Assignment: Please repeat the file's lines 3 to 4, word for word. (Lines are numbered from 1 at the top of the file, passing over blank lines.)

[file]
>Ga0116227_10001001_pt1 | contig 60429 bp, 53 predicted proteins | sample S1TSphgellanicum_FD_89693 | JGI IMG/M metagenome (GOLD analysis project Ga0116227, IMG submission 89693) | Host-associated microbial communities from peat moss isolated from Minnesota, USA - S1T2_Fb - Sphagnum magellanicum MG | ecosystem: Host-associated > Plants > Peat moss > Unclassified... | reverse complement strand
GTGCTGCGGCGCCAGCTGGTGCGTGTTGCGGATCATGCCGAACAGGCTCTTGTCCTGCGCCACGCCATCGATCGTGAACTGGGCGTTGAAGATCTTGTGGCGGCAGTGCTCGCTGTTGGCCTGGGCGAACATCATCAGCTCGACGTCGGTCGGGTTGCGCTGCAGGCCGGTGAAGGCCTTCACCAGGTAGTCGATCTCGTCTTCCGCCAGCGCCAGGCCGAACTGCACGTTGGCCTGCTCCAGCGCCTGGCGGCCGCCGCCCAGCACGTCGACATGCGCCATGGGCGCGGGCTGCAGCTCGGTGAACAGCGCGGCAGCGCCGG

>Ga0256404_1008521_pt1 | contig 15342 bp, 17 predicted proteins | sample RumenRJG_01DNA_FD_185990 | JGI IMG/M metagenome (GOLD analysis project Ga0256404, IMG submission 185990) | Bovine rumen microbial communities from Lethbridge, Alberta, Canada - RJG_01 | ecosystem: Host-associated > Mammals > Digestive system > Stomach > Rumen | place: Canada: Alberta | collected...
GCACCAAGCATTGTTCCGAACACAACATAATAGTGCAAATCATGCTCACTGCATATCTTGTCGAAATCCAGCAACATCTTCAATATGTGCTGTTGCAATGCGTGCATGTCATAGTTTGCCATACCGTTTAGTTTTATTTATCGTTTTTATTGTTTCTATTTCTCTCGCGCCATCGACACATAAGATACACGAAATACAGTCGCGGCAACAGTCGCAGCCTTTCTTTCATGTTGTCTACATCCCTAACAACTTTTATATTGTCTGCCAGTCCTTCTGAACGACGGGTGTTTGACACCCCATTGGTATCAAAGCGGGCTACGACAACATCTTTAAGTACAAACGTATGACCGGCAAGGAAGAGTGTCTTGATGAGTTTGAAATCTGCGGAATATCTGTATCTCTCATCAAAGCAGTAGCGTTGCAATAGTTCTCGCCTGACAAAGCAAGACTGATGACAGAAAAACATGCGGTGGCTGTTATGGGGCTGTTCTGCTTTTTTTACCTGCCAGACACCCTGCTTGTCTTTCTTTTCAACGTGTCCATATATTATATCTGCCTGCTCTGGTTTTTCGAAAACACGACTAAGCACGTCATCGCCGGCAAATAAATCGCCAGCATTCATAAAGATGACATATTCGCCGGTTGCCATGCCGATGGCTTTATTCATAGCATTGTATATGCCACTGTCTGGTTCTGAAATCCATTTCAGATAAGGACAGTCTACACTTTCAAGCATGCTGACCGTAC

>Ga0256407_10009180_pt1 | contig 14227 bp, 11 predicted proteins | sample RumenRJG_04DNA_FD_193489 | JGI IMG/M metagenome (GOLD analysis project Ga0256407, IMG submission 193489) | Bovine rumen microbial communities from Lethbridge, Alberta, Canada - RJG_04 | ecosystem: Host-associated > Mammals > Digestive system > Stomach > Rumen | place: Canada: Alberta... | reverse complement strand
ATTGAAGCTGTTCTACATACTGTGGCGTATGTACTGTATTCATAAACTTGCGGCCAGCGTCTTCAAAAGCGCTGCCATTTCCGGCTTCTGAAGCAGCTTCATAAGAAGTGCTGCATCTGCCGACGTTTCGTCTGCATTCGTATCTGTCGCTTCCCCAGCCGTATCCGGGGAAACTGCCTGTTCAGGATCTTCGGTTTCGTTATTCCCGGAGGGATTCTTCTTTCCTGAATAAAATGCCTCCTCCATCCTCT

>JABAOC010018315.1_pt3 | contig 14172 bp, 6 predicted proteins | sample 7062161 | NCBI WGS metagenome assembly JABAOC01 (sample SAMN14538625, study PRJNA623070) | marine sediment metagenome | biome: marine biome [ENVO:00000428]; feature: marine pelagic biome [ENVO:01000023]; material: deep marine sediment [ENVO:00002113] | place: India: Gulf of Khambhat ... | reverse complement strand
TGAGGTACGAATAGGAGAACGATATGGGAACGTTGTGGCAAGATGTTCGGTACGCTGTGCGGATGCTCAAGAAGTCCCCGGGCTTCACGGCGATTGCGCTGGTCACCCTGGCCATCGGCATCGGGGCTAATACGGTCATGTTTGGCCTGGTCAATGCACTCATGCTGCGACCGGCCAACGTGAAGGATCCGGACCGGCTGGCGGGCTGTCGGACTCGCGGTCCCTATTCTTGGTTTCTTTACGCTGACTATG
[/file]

>Ga0256404_1008521_pt1 | contig 15342 bp, 17 predicted proteins | sample RumenRJG_01DNA_FD_185990 | JGI IMG/M metagenome (GOLD analysis project Ga0256404, IMG submission 185990) | Bovine rumen microbial communities from Lethbridge, Alberta, Canada - RJG_01 | ecosystem: Host-associated > Mammals > Digestive system > Stomach > Rumen | place: Canada: Alberta | collected...
GCACCAAGCATTGTTCCGAACACAACATAATAGTGCAAATCATGCTCACTGCATATCTTGTCGAAATCCAGCAACATCTTCAATATGTGCTGTTGCAATGCGTGCATGTCATAGTTTGCCATACCGTTTAGTTTTATTTATCGTTTTTATTGTTTCTATTTCTCTCGCGCCATCGACACATAAGATACACGAAATACAGTCGCGGCAACAGTCGCAGCCTTTCTTTCATGTTGTCTACATCCCTAACAACTTTTATATTGTCTGCCAGTCCTTCTGAACGACGGGTGTTTGACACCCCATTGGTATCAAAGCGGGCTACGACAACATCTTTAAGTACAAACGTATGACCGGCAAGGAAGAGTGTCTTGATGAGTTTGAAATCTGCGGAATATCTGTATCTCTCATCAAAGCAGTAGCGTTGCAATAGTTCTCGCCTGACAAAGCAAGACTGATGACAGAAAAACATGCGGTGGCTGTTATGGGGCTGTTCTGCTTTTTTTACCTGCCAGACACCCTGCTTGTCTTTCTTTTCAACGTGTCCATATATTATATCTGCCTGCTCTGGTTTTTCGAAAACACGACTAAGCACGTCATCGCCGGCAAATAAATCGCCAGCATTCATAAAGATGACATATTCGCCGGTTGCCATGCCGATGGCTTTATTCATAGCATTGTATATGCCACTGTCTGGTTCTGAAATCCATTTCAGATAAGGACAGTCTACACTTTCAAGCATGCTGACCGTAC